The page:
Marketing budgets dropped below 11% of company revenue for first time since 2014
Findings from Gartner’s CMO Spend Survey 2019-2020 report reveal this is the first time since 2014 that marketing budgets have dropped below 11%.
“In the face of perplexing external and internal environmental signals, CMOs remain confident about economic and budgetary outlooks, with almost two-thirds (61%) of CMOs expecting their budgets to rebound in 2020,” said Ewan McIntyre, vice president analyst in Gartner’s Marketing practice.
“However, that same percentage of marketing executives believed their budgets would increase in 2019, indicating their optimism is misplaced. While we’re not yet witnessing a precipitous drop in budgets, this year’s downtick presents a counterintuitive scenario. You could call this confidence in the face of adversity. Or you could call it hubris,” Mr. McIntyre said.
The CMO Spend Survey 2019-2020, conducted with more than 340 marketing executives in North America and the U.K., tracks the critical areas marketers are investing in from people, programs and technologies.
The report looks at how much companies spend on marketing, how those budgets are built, how they will change in 2020 and why.
Gartner’s 2019 Marketing Organizational Survey reported that 63% of marketers have moved some aspects of their delivery from third-party agencies to in-house teams.
However, while there may have been a shift in volume of output, it has not eroded the significant value CMOs still place in external service providers. In fact, spending on marketing agencies still accounts for nearly a quarter (22%) of total marketing budgets.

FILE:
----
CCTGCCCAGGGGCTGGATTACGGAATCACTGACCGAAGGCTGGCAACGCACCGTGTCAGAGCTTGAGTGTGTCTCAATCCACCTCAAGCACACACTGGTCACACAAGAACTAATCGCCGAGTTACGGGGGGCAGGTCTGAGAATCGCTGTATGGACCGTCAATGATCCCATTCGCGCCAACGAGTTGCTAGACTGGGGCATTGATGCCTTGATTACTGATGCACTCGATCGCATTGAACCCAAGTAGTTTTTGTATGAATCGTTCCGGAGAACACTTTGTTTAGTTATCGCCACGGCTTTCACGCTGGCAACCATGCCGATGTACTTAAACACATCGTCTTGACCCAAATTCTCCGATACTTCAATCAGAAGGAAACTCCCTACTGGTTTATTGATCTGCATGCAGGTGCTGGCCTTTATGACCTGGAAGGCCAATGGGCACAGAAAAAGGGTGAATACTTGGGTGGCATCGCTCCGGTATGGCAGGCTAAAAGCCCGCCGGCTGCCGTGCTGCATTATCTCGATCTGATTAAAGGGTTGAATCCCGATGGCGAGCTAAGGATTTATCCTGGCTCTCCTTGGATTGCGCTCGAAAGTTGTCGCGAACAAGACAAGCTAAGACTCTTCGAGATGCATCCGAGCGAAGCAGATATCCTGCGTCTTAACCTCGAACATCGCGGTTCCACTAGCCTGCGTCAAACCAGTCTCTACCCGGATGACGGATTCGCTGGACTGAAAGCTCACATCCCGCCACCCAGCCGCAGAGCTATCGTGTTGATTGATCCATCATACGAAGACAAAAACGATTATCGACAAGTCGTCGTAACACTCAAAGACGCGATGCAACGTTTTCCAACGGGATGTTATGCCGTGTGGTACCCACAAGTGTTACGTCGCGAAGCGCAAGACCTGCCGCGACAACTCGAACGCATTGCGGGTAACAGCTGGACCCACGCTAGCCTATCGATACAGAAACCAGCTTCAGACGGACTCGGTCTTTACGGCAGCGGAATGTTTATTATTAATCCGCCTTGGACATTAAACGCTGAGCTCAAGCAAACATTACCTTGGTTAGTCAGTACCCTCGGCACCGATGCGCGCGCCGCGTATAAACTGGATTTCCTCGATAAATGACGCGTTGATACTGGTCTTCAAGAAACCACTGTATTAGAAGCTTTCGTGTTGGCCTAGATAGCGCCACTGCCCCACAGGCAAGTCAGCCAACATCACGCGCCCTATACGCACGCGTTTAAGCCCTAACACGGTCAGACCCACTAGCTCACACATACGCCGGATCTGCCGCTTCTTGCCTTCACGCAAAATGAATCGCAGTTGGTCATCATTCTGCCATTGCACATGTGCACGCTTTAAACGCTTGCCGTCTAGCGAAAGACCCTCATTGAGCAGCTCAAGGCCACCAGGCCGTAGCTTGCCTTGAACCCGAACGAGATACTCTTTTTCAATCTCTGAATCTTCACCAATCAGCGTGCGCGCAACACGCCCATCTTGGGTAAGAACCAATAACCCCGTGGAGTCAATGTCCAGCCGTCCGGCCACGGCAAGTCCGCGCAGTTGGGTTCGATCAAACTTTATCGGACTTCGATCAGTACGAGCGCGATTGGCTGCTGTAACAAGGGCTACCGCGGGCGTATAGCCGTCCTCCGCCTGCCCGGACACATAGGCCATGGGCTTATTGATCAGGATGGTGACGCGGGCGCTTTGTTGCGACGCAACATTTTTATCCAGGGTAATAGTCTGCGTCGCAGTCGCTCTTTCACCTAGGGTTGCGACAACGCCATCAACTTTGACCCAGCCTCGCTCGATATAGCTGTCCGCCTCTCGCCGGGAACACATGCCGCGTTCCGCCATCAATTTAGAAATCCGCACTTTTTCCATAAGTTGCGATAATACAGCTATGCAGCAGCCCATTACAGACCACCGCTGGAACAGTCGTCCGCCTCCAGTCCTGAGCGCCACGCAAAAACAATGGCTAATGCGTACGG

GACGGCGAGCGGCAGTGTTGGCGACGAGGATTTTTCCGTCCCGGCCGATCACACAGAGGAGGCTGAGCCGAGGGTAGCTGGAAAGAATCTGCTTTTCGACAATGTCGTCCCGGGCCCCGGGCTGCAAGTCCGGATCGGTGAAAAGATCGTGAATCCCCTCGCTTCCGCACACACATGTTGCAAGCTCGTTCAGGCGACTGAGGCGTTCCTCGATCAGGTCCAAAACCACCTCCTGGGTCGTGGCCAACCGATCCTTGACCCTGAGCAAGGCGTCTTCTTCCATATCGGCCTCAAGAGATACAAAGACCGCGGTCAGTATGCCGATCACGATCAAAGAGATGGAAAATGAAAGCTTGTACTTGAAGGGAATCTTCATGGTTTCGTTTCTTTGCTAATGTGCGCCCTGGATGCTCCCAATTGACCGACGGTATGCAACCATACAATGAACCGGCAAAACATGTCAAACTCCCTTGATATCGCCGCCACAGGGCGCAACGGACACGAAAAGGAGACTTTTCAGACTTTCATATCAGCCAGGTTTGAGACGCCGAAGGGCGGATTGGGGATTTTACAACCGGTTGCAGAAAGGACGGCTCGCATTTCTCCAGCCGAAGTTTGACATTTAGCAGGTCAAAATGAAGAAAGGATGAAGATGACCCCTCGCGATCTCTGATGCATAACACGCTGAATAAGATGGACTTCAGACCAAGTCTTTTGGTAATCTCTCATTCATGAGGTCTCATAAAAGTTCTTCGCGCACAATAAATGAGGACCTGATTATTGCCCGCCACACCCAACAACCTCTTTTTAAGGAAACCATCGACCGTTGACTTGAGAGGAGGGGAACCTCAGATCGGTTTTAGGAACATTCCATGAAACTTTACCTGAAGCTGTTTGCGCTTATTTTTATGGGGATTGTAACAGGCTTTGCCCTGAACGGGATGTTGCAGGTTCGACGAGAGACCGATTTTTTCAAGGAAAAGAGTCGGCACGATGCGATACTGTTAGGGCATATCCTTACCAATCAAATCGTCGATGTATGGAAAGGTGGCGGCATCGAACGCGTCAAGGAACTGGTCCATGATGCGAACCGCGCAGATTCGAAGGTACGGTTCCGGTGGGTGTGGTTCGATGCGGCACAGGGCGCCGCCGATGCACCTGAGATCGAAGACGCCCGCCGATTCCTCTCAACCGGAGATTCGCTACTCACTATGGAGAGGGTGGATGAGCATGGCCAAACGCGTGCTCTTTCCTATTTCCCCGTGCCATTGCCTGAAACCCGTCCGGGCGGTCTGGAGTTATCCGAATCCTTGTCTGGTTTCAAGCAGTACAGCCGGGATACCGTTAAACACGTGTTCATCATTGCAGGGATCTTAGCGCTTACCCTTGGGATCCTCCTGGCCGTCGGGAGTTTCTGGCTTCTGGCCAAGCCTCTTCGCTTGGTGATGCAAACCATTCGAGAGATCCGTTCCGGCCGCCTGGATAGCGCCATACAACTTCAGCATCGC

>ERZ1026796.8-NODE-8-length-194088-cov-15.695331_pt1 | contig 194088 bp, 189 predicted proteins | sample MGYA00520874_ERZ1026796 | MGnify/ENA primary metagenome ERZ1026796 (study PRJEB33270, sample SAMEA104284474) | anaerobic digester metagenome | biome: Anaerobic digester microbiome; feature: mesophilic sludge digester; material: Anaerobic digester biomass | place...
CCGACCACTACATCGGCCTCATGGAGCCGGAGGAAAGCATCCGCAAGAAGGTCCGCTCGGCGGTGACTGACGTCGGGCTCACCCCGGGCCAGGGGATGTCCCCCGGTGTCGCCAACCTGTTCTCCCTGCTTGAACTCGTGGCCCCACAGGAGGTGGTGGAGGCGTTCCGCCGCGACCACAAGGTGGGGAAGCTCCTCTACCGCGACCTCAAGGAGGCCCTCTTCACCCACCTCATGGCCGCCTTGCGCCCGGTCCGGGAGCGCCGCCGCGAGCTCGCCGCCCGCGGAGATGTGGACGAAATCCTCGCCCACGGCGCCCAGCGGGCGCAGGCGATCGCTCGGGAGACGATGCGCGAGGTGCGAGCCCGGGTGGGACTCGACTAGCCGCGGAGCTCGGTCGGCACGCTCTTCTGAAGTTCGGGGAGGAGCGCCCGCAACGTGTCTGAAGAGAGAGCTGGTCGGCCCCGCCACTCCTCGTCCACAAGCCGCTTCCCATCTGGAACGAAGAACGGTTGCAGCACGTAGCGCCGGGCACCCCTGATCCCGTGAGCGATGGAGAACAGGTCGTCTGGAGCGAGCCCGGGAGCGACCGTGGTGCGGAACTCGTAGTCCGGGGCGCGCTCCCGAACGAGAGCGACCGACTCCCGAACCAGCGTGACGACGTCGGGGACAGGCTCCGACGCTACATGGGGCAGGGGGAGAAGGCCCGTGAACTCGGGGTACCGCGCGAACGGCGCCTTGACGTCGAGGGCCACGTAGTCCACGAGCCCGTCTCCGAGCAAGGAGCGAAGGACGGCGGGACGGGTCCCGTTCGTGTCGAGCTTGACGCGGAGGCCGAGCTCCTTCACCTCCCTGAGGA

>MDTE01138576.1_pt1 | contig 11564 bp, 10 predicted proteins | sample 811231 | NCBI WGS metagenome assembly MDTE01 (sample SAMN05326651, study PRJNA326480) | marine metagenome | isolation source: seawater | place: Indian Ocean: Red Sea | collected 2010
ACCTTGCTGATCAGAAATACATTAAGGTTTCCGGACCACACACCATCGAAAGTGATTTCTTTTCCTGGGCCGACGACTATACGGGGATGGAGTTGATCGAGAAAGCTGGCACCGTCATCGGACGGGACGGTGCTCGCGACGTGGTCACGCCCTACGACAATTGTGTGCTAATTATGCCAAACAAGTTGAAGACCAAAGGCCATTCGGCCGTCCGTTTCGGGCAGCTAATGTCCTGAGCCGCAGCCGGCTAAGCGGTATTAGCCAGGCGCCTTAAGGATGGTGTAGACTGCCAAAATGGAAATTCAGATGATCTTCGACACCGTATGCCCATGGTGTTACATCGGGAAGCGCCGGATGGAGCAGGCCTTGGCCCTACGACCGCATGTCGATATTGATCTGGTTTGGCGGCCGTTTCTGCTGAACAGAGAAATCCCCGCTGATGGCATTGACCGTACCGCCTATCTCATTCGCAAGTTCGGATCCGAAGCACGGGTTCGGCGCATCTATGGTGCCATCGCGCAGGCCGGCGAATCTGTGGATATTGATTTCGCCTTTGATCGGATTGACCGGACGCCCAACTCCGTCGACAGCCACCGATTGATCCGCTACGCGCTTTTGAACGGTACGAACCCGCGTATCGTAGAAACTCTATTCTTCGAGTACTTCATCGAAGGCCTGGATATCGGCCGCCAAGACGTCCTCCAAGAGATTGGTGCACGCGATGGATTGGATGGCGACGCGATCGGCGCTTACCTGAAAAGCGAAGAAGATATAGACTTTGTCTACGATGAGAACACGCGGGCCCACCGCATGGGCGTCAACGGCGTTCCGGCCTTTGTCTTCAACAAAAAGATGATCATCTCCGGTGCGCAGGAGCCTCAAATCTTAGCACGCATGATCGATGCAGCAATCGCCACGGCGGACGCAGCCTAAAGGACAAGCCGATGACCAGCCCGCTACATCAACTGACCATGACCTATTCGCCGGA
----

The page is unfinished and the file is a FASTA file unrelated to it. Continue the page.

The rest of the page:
“While in-housing may be à la mode, agencies still offer an unparalleled breadth of scope, economies of scale and an ability to offer much-needed, external strategic input,” added Mr. McIntyre.
Meanwhile, marketing technology (martech) investments dropped 3 percentage points year over year, falling to 26% of marketing budgets in 2019. While martech still commands a major slice of the marketing budget, it has proved to be a more volatile investment area.
Furthermore, established technologies such as personalization engines and account-based marketing (ABM) have fallen into the Trough of Disillusionment in Gartner’s Hype Cycle for Digital Marketing and Advertising 2019.
Of note, Gartner’s 2019 Marketing Organization Survey reveals that 24% of marketers believe martech strategy, adoption and use is one of their top three weaknesses in their company’s ability to drive customer acquisition or loyalty.
More than 25% of marketers blame those martech strategy weaknesses on insufficient budget, resources or capabilities.
Marketing spend on paid media has increased from 23% in 2018 to 26% in 2019, with digital channels taking up the lion share at 16% of overall marketing budgets. Confidence in digital ads remains strong, with 78% of CMOs expecting to increase investments in 2020.
“As organic reach on social platforms plummets to zero, and confidence in influencer marketing is challenged, paid media presents more pros than cons for CMOs,” said Mr. McIntyre.
However, digital ads are not the only areas experiencing continued support. Across paid, owned and earned channels, CMOs are still investing in a range of channels. Offline advertising and TV spend remain strong, both commanding a share of 7% each of total marketing budgets.
CMOs have staked their claim in competitive insights and analytics, reporting these areas as the two most important capabilities supporting the delivery of their marketing strategies over the next 18 months. Marketing analytics is the single largest area of investment, making up 16% of the budget allocated to marketing programs and operational areas.
Despite all these investments, marketing maturity levels are still lacking, according to Gartner’s Marketing Maturity Assessment 2018.
This presents a significant risk to ongoing investment prospects. Strong investment in data and analytics raises expectations of the experimentation and learning that is being undertaken to transform marketing experiences. “Failure to deliver against inflated expectations in data and analytics may come at the expense of future funding commitments,” added Mr. McIntyre. ■